Wayland's event, the annual History Paddle, will be held at 9 am. on the 23rd. Brandeis Professor Brian Donahue will lead a flotilla leaving from the new Route 20 boat ramp built by the state at the request of the River Stewardship Council. You can paddle downstream to Sherman's Bridge while hearing about the fascinating history of our river, the reason why Wayland exists. Bring your own canoe or kayak, or call 508-358-2980 to make arrangements to boat-share.
AFFORDABLE-RATE CONDOS AVAILABLE
Four new condominiums are for sale at Wayland Commons under the Massachusetts affordable housing program at $159,000. The developer describes them as large, with market-rate finishes, a deck and a two-car garage. See: http://www.brendonhomes.com/wayland-commons.cfm
For information on the units and eligibility for the affordable rate, contact Beth Rust, the agent, at 978-638-3388, or housing@...,
Beth Rust, Community Housing Coordinator, Town of Sudbury, 278 Old Sudbury Road, Sudbury, MA 01776. (v) 978-639-3388 (f) 978-443-0756
TOWN BEACH OPENING DAY BEACH PARTY
The Opening Day Beach Party is scheduled for Saturday, June 16 from 11 a.m. to 2 p.m.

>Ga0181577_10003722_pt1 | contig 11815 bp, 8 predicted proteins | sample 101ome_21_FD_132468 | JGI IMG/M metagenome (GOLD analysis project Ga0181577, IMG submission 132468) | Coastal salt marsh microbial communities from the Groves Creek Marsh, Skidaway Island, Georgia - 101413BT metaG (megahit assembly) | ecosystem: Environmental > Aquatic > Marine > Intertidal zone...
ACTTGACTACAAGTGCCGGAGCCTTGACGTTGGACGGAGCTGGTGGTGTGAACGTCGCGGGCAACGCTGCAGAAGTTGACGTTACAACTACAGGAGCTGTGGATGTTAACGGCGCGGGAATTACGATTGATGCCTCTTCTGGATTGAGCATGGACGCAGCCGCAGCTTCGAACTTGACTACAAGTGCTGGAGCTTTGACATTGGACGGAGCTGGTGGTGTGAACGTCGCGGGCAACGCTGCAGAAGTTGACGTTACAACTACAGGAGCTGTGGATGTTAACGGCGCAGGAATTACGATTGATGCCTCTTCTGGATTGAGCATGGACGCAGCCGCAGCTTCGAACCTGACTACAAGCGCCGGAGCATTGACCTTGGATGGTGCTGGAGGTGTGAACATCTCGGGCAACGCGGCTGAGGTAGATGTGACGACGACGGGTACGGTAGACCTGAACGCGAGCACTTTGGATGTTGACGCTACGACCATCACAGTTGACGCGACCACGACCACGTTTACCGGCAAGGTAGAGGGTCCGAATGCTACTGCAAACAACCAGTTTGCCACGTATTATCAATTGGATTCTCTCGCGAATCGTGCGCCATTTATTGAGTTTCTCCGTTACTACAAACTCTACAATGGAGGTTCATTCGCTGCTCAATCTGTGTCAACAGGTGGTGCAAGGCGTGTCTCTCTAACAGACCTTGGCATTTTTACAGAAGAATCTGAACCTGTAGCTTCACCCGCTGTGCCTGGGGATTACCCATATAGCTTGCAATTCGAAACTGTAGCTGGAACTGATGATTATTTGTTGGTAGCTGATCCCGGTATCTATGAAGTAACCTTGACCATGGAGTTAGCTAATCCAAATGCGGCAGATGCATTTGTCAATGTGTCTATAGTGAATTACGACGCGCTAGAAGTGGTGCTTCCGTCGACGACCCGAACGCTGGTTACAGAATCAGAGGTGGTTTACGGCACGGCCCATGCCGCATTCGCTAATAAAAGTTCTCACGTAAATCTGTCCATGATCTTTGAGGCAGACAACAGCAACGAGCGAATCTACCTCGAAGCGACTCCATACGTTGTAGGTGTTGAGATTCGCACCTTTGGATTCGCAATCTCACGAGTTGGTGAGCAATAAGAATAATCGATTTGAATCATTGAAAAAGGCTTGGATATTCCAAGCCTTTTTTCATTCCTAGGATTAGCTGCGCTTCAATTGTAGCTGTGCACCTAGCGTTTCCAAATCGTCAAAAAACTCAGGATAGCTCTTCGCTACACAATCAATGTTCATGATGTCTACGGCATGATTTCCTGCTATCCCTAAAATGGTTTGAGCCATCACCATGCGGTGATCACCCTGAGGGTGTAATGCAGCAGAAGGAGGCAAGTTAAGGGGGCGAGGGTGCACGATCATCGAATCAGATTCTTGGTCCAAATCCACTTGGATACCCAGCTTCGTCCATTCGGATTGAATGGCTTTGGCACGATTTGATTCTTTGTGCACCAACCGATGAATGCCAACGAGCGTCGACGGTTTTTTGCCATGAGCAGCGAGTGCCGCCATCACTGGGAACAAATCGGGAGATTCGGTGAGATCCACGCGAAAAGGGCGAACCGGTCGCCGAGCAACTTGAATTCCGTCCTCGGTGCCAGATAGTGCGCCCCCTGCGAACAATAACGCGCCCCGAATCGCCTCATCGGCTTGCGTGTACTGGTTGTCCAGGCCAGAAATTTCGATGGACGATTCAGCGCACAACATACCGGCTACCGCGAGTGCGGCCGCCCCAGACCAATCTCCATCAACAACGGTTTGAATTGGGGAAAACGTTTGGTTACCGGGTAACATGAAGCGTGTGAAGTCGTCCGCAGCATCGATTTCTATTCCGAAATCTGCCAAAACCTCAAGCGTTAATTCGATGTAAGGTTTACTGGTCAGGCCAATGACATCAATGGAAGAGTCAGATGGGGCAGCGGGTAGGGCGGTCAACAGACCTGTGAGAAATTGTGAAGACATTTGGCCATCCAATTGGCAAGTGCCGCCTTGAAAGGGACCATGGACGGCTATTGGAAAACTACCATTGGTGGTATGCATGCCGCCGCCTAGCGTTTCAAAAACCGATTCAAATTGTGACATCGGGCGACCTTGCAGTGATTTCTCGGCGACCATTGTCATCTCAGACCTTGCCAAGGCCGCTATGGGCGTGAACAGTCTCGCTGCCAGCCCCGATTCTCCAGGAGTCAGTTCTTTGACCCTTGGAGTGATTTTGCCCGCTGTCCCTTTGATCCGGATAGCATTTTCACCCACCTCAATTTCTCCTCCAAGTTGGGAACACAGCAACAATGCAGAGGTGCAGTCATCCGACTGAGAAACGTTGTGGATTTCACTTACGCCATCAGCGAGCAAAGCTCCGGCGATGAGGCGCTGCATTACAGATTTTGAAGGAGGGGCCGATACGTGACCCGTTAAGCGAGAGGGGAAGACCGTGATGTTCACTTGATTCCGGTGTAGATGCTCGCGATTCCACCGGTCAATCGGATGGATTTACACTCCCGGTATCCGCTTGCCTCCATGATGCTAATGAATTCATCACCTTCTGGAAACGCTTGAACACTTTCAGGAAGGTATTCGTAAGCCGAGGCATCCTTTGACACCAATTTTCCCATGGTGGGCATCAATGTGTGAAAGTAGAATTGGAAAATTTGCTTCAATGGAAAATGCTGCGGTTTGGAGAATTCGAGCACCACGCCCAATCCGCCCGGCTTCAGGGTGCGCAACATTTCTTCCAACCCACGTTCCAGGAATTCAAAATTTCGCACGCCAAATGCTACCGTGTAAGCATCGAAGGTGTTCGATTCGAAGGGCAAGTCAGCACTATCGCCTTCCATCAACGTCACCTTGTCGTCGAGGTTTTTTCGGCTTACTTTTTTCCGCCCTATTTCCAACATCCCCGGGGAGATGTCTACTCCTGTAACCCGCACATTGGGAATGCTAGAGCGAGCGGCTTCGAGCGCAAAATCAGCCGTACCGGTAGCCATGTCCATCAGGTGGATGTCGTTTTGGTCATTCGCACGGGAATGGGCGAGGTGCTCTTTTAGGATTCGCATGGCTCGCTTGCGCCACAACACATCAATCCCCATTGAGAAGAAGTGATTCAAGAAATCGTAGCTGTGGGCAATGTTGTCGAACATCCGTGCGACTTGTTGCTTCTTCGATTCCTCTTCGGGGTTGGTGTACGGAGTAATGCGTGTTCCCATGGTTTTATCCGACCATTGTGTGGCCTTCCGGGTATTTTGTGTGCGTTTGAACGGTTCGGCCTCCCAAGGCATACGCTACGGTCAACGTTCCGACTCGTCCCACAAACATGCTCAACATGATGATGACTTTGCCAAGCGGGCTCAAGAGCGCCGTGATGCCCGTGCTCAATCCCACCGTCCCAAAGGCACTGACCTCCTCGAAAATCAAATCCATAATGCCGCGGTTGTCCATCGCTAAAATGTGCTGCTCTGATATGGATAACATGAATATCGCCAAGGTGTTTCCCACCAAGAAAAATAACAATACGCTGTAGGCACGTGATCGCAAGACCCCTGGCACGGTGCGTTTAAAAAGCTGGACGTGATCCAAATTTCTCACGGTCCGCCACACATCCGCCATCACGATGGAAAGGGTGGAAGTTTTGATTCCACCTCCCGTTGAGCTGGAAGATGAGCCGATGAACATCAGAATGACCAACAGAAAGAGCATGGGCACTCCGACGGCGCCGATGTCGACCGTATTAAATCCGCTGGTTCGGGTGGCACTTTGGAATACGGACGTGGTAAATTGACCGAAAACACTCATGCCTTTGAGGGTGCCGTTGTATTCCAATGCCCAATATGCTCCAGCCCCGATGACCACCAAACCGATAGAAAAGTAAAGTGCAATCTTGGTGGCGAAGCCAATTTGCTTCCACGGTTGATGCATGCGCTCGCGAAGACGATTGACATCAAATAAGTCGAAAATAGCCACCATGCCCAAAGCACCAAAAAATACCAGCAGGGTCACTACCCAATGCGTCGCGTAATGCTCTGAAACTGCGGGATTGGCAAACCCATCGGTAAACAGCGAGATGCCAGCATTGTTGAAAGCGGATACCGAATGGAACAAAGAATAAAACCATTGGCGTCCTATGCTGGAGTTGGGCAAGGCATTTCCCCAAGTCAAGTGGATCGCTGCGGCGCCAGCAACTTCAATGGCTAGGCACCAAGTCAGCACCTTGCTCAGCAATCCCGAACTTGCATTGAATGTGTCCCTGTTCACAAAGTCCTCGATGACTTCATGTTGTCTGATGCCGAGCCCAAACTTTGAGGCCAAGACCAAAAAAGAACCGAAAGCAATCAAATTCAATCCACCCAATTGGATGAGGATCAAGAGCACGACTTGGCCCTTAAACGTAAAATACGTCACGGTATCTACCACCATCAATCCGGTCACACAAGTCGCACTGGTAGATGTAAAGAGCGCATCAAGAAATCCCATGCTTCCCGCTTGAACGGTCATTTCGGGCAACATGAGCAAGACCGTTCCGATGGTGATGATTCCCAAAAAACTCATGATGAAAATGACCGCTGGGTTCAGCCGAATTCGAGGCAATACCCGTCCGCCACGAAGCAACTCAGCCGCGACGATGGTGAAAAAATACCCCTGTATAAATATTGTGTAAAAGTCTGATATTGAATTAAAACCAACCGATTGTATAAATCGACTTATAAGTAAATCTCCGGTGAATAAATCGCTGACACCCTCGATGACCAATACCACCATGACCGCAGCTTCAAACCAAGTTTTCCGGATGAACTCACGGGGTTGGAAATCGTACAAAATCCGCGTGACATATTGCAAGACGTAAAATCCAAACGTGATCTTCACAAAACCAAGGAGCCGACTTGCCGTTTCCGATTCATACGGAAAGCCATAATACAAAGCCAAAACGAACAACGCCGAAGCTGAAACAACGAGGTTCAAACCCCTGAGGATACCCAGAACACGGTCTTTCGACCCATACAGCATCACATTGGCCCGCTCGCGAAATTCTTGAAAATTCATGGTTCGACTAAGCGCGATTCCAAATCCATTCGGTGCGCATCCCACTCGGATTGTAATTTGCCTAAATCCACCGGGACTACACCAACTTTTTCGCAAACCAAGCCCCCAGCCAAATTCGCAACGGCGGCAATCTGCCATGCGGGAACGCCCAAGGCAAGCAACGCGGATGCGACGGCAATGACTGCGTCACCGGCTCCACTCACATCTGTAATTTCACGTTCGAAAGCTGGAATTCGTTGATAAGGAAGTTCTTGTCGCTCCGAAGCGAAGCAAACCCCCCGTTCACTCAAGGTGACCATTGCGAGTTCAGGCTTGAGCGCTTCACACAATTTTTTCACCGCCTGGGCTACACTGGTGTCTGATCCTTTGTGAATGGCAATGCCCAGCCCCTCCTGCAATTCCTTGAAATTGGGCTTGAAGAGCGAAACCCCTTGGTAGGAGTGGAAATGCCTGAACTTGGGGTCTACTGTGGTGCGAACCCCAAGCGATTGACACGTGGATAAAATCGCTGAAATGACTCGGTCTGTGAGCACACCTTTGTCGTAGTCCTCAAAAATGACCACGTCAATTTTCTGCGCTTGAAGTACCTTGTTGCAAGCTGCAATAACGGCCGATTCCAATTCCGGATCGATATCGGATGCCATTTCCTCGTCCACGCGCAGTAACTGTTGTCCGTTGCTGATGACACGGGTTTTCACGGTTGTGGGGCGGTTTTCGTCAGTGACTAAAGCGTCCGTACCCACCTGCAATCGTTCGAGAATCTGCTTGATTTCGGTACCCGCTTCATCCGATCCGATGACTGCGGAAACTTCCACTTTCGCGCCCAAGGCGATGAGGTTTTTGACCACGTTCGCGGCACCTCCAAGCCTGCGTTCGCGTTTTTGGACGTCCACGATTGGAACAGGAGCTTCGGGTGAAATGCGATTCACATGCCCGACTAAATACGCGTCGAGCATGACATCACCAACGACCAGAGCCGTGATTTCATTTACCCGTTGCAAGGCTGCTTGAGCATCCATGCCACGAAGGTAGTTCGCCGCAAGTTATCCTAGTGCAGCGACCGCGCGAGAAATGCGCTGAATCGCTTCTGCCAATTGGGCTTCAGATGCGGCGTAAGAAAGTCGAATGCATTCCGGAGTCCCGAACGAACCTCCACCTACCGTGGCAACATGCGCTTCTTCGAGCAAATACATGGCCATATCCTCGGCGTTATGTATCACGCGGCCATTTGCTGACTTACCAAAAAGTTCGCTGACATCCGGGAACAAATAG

The Wayland Recreation Department welcomes all Wayland residents to join in on the fun free of charge for the day. Check out the town's new beach house. Enjoy live music from Wayland's first "all-dad band," the Wayland Daddios, who will play a unique style of pop and rock music.
For children, the moon bounce, games, prizes and other activities. This will be the first day for the snack bar, including grilled hamburgers, hot dogs and other items for purchase.
ODD/EVEN WATER BAN
Effective July 2 odd/even outdoor watering restrictions will be in effect, matching even and odd numbered days with the residence address.
Sprinklers are permitted between 7 p.m. and 7 a.m. No time or day restrictions on hand-held hoses.
The Board of Public Works asks residents to water no more than twice a week.
The DPW is at 508-358-3672.
Water conservation and lawn maintenance information and recommendations are available at:
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Wayland Voters Network
Michael Short, Editor